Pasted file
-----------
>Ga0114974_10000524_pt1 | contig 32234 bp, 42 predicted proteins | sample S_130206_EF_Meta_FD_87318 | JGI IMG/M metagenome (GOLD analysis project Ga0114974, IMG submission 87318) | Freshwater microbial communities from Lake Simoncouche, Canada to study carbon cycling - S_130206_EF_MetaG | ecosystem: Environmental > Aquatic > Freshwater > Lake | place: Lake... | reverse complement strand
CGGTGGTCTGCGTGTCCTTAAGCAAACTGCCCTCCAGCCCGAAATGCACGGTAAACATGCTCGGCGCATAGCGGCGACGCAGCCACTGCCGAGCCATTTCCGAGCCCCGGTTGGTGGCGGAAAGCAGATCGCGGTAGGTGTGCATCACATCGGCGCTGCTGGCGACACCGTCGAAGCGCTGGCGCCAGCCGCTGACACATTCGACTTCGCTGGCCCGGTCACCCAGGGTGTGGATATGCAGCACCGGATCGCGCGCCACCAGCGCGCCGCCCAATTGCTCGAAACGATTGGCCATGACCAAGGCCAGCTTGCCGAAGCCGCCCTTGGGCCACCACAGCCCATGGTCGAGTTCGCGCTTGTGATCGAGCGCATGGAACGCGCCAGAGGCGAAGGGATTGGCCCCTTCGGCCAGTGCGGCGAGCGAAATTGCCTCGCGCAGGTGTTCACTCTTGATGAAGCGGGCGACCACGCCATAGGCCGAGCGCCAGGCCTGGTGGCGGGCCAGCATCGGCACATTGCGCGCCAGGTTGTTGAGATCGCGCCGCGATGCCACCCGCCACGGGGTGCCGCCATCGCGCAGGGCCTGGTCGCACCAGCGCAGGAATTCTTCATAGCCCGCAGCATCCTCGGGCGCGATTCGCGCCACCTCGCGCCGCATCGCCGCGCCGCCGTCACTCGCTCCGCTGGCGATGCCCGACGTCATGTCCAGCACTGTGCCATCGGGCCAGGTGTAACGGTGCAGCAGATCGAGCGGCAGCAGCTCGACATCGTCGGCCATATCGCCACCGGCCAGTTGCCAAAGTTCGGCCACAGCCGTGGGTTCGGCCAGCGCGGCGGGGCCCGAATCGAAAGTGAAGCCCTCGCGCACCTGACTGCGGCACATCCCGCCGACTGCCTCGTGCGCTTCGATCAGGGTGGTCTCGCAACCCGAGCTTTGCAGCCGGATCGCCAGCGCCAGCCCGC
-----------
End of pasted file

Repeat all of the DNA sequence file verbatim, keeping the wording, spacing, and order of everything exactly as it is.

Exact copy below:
>Ga0114974_10000524_pt1 | contig 32234 bp, 42 predicted proteins | sample S_130206_EF_Meta_FD_87318 | JGI IMG/M metagenome (GOLD analysis project Ga0114974, IMG submission 87318) | Freshwater microbial communities from Lake Simoncouche, Canada to study carbon cycling - S_130206_EF_MetaG | ecosystem: Environmental > Aquatic > Freshwater > Lake | place: Lake... | reverse complement strand
CGGTGGTCTGCGTGTCCTTAAGCAAACTGCCCTCCAGCCCGAAATGCACGGTAAACATGCTCGGCGCATAGCGGCGACGCAGCCACTGCCGAGCCATTTCCGAGCCCCGGTTGGTGGCGGAAAGCAGATCGCGGTAGGTGTGCATCACATCGGCGCTGCTGGCGACACCGTCGAAGCGCTGGCGCCAGCCGCTGACACATTCGACTTCGCTGGCCCGGTCACCCAGGGTGTGGATATGCAGCACCGGATCGCGCGCCACCAGCGCGCCGCCCAATTGCTCGAAACGATTGGCCATGACCAAGGCCAGCTTGCCGAAGCCGCCCTTGGGCCACCACAGCCCATGGTCGAGTTCGCGCTTGTGATCGAGCGCATGGAACGCGCCAGAGGCGAAGGGATTGGCCCCTTCGGCCAGTGCGGCGAGCGAAATTGCCTCGCGCAGGTGTTCACTCTTGATGAAGCGGGCGACCACGCCATAGGCCGAGCGCCAGGCCTGGTGGCGGGCCAGCATCGGCACATTGCGCGCCAGGTTGTTGAGATCGCGCCGCGATGCCACCCGCCACGGGGTGCCGCCATCGCGCAGGGCCTGGTCGCACCAGCGCAGGAATTCTTCATAGCCCGCAGCATCCTCGGGCGCGATTCGCGCCACCTCGCGCCGCATCGCCGCGCCGCCGTCACTCGCTCCGCTGGCGATGCCCGACGTCATGTCCAGCACTGTGCCATCGGGCCAGGTGTAACGGTGCAGCAGATCGAGCGGCAGCAGCTCGACATCGTCGGCCATATCGCCACCGGCCAGTTGCCAAAGTTCGGCCACAGCCGTGGGTTCGGCCAGCGCGGCGGGGCCCGAATCGAAAGTGAAGCCCTCGCGCACCTGACTGCGGCACATCCCGCCGACTGCCTCGTGCGCTTCGATCAGGGTGGTCTCGCAACCCGAGCTTTGCAGCCGGATCGCCAGCGCCAGCCCGC